Friday, February 16, 2007


Hungry Horse

If I'd wanted to see a bear, apparently I could have just gone across the river to Maplewood, New Jersey. And now we return you to the fictionalized present of the blog.

My intent is to find a hotel near West Glacier, which is a commercial center of sorts just outside the park itself, the better not to be whizzing past scenery in the dark. I pass a billboard for a brand new Super 8 a little further down the road, and after a day of hiking after a night of camping, itself preceded by a night in the Element, and no showers in between, a brand new Super 8 hotel sounds pretty good. But the clerk at the Super 8 gives fairly sneers at me when I ask if there are rooms. So I turn around and drive back to a town called Hungry Horse.

I hate to disillusion you, but Hungry Horse is not quite as charming and rustic as you or I would like it to be. It is, in truth, surrounded by spectacular pine forests covering steep mountainsides. No wooden sidewalks are to be found, however, and although there are saloons they do not seem to have piano players and dancing girls in petticoats. No gunfights break out on the main street , which is also the only street, while I am there, and I see no horses, whether hungry or fully satisfied. In fact, this pretty much sums up what I see in Hungry Horse, except that I do not see the Tamarack Lodge, and I end up driving across the town line into Coram to spend the night.

In Coram I pull up to one little motel and ring the bell, and when the clerk comes to the door he reminds me of Jack Nicholson in "The Shining," only without the mustache and all that mental stability. So when he says "Just a minute," I decide to use the time wisely by getting back in the car and driving rapidly out of the parking lot and up to the next little set of tourist cabins up the road.

The door there is opened by a woman so impossibly sweet and slow that I realize I've locked myself into this place before the words "Do you have any rooms?" can come out of my mouth. She does have rooms, and invites me into a tiny reception area, lit by one table lamp, where every inch of wall space and flat surface overflows with Christian imagery or iconography or proselytizing pamphlets. It takes her about a minute and a half to find the registration form and enter the date, during which time I study the stack of bibles on the counter. Am I meant to take one with me back to my room? Will she tell me to be sure to take one? Will there be trouble if I don't?

She asks for my identification and credit card, and I hand her my license, and she comments of course on how far from home I am. She also notes that my name is Christopher. "What a nice name," she says. "My son-in-law is named Christopher - " she says this sweetly and in a pace so unhurried that it can only have been a choice, a choice made long, long ago that she could never now reverse - "and he's such a wonderful boy that if you're anything like him, I would have given you the room for free." She pauses for an eternity during which it is nevertheless clear that there is another thought coming. "I ought to give you the room for free anyway." She does not do so.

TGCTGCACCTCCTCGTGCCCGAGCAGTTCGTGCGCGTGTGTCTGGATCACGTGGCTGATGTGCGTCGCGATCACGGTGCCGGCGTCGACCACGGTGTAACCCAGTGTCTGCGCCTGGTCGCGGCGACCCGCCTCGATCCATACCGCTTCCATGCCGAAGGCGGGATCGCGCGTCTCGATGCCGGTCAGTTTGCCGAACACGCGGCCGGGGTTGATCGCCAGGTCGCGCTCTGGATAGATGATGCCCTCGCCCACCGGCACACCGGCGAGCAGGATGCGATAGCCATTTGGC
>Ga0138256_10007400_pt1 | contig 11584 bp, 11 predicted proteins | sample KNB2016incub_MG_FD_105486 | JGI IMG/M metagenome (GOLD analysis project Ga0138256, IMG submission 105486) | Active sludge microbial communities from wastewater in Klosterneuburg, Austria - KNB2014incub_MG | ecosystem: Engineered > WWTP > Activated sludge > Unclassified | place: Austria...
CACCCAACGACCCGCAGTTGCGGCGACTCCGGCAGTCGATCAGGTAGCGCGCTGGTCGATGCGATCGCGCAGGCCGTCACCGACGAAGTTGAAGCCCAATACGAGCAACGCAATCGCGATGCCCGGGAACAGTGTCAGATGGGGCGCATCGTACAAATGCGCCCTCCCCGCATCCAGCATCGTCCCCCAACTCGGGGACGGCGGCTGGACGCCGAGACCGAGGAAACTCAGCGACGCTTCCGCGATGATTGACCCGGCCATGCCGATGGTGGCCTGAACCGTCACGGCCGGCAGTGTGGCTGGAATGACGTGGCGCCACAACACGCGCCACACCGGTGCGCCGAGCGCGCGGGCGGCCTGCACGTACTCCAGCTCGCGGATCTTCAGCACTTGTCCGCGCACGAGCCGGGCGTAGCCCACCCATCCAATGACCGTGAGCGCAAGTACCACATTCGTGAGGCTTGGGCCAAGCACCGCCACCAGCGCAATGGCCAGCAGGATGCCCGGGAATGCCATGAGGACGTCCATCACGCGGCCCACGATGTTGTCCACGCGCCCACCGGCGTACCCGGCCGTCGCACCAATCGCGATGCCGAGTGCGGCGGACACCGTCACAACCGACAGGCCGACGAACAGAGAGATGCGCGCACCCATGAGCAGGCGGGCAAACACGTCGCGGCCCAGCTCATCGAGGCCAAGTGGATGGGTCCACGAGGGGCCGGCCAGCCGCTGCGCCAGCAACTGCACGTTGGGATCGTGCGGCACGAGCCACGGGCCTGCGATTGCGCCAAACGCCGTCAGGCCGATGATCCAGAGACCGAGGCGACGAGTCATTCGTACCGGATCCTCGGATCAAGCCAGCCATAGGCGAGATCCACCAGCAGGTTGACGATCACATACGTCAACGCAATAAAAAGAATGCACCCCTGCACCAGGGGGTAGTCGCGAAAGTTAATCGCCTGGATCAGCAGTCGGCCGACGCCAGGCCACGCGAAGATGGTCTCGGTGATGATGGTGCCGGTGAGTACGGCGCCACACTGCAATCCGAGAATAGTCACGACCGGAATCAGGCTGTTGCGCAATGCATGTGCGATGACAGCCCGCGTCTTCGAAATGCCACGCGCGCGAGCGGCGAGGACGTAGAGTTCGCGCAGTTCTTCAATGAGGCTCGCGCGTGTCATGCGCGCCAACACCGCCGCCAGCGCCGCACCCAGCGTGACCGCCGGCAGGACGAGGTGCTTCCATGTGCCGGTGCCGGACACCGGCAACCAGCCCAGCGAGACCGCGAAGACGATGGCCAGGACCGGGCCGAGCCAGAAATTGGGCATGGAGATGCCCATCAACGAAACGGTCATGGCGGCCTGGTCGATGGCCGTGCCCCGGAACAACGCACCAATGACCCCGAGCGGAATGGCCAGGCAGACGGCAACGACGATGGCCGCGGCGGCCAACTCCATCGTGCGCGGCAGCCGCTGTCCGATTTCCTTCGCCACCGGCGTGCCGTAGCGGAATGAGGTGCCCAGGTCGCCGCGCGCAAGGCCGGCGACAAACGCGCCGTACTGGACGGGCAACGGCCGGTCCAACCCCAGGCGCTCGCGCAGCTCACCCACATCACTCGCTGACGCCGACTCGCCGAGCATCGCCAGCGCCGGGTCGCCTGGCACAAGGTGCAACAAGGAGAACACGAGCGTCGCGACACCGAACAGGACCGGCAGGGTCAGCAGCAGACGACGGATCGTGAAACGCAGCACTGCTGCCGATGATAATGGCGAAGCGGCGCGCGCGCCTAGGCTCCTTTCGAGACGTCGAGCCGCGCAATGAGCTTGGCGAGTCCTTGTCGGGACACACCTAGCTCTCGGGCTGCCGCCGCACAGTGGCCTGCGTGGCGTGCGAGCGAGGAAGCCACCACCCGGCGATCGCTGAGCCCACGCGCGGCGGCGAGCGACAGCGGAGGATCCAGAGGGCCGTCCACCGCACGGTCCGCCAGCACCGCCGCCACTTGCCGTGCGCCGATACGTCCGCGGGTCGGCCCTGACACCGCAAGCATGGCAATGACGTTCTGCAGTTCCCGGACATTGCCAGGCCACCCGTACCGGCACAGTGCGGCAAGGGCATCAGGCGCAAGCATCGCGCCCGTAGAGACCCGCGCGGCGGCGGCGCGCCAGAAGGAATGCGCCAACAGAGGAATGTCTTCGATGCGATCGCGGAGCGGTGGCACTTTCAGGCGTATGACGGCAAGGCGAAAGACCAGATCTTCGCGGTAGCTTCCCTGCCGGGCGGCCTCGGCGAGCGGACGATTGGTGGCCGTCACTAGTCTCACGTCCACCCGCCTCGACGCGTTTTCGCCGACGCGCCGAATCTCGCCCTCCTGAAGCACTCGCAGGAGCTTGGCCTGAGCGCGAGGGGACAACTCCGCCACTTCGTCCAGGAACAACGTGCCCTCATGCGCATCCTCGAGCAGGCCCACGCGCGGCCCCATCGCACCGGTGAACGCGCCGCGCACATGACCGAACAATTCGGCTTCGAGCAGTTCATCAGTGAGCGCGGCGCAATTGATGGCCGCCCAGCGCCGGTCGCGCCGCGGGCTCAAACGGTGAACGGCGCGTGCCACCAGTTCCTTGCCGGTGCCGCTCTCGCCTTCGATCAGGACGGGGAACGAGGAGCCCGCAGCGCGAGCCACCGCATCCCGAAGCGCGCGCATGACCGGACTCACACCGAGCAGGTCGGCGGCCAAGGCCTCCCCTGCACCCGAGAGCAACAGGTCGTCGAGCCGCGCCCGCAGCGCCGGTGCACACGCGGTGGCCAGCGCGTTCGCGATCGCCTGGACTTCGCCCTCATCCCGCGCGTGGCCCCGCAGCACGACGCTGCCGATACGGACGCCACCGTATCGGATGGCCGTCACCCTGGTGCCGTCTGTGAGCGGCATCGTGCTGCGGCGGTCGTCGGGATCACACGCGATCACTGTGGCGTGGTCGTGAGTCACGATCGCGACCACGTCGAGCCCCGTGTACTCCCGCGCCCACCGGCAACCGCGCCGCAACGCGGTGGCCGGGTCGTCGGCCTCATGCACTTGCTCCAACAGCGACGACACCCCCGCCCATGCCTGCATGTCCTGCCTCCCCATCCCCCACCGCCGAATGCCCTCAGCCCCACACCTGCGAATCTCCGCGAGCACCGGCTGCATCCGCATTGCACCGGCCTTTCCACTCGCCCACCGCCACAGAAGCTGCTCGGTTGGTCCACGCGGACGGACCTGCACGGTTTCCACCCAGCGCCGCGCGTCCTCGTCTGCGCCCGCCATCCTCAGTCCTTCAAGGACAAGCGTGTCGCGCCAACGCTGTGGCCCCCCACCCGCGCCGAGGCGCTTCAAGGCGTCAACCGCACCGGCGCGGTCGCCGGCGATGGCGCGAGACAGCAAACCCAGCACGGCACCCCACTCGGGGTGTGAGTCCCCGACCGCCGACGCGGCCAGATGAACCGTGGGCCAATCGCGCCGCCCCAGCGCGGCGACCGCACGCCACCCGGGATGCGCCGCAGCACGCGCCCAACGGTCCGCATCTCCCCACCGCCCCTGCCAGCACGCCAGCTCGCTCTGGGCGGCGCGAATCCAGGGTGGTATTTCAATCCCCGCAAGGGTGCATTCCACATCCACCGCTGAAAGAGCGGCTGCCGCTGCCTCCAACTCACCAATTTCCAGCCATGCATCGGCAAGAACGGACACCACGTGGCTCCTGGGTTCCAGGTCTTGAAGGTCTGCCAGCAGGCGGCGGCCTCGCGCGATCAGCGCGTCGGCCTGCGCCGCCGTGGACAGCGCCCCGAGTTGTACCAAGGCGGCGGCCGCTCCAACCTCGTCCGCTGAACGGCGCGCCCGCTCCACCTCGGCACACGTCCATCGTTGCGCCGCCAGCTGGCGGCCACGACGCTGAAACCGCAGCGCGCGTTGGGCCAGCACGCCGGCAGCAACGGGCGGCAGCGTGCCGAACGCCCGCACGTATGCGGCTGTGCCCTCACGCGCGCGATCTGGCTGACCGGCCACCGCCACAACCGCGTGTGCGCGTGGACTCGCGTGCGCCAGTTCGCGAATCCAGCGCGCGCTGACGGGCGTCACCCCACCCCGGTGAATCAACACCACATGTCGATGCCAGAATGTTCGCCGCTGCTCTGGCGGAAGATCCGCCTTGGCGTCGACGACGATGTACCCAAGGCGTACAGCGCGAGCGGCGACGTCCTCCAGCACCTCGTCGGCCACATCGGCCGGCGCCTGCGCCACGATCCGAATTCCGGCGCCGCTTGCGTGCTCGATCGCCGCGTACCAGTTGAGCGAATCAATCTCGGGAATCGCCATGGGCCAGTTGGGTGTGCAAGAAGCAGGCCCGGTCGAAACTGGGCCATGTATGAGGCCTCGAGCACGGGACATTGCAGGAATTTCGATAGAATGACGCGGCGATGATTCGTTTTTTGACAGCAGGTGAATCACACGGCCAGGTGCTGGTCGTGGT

The room is in a little pre-fab building across the parking lot, and it's bone cold, with an ancient heater that promises plenty of carbon monoxide if it by some miracle doesn't burn the place down. A bible is sitting on the side table, relieving me of any worries that I've committed a faux pas by not taking one from the stack in the office.

The bed functions, though. In the morning, the shower functions, mostly. I check out and head down the road to a place that the sweet, slow woman claims has the best breakfasts.

It does not. It's attached to a Sinclair gas station, and it has an adequate breakfast with weak bacon and service whose forgetfulness strikes me as a form of hostility. I read the paper from Great Falls, where there is so little local sports news that the agate page lists transactions in professional lacrosse.

There's a phone outside, and I call the 52nd Street Project and talk to Carol, whose reaction to my whereabouts in Hungry Horse can best be described as amusement devoid of envy.

I talk to Reggie for the first time in a few days. I'm told that everyone is asking about me. They want to know what I'm doing out here. Am I finding myself?

I don't answer this. I'm not sure he's looking for an answer, but I don't answer partly because I react to the question the same way I react to the service at the cafe in the Sinclair station, which itself is probably because I don't have any idea what the answer to that question is. I'm in this wide spot in the road in Montana because for as long as I can remember I've wanted to start driving west and just keep going until I hit an ocean. I'm here because I was called here. Or I'm here because I had cousins one place, and then another place, and then way led on to way, and I spent too long on the Swiftcurrent Trail, and Jack Torrance's idiot half-twin answered the door at the first motel.

This hasn't at all been what I expected it to be, except that I keep feeling feeling obedient to some strange spell urging me onward. And all I can tell you is that maybe I'm driving across the country to find out why I've always wanted to drive across the country. Get your own damn Hungry Horse.

That's what I remember feeling anyway. Back here at the Flying Saucer, I might be remembering it wrong.

Element days is probably my favorite blog to date, always funny, thoughtful, informative, and generally envy-producing.

One link you could have provided but forgot to is in the next to last paragraph of Hungry Horse where you use the phrase "way led on to way" without providing attribution to Robert Frost.

Here's hoping that the series continues throughout the rest of the country
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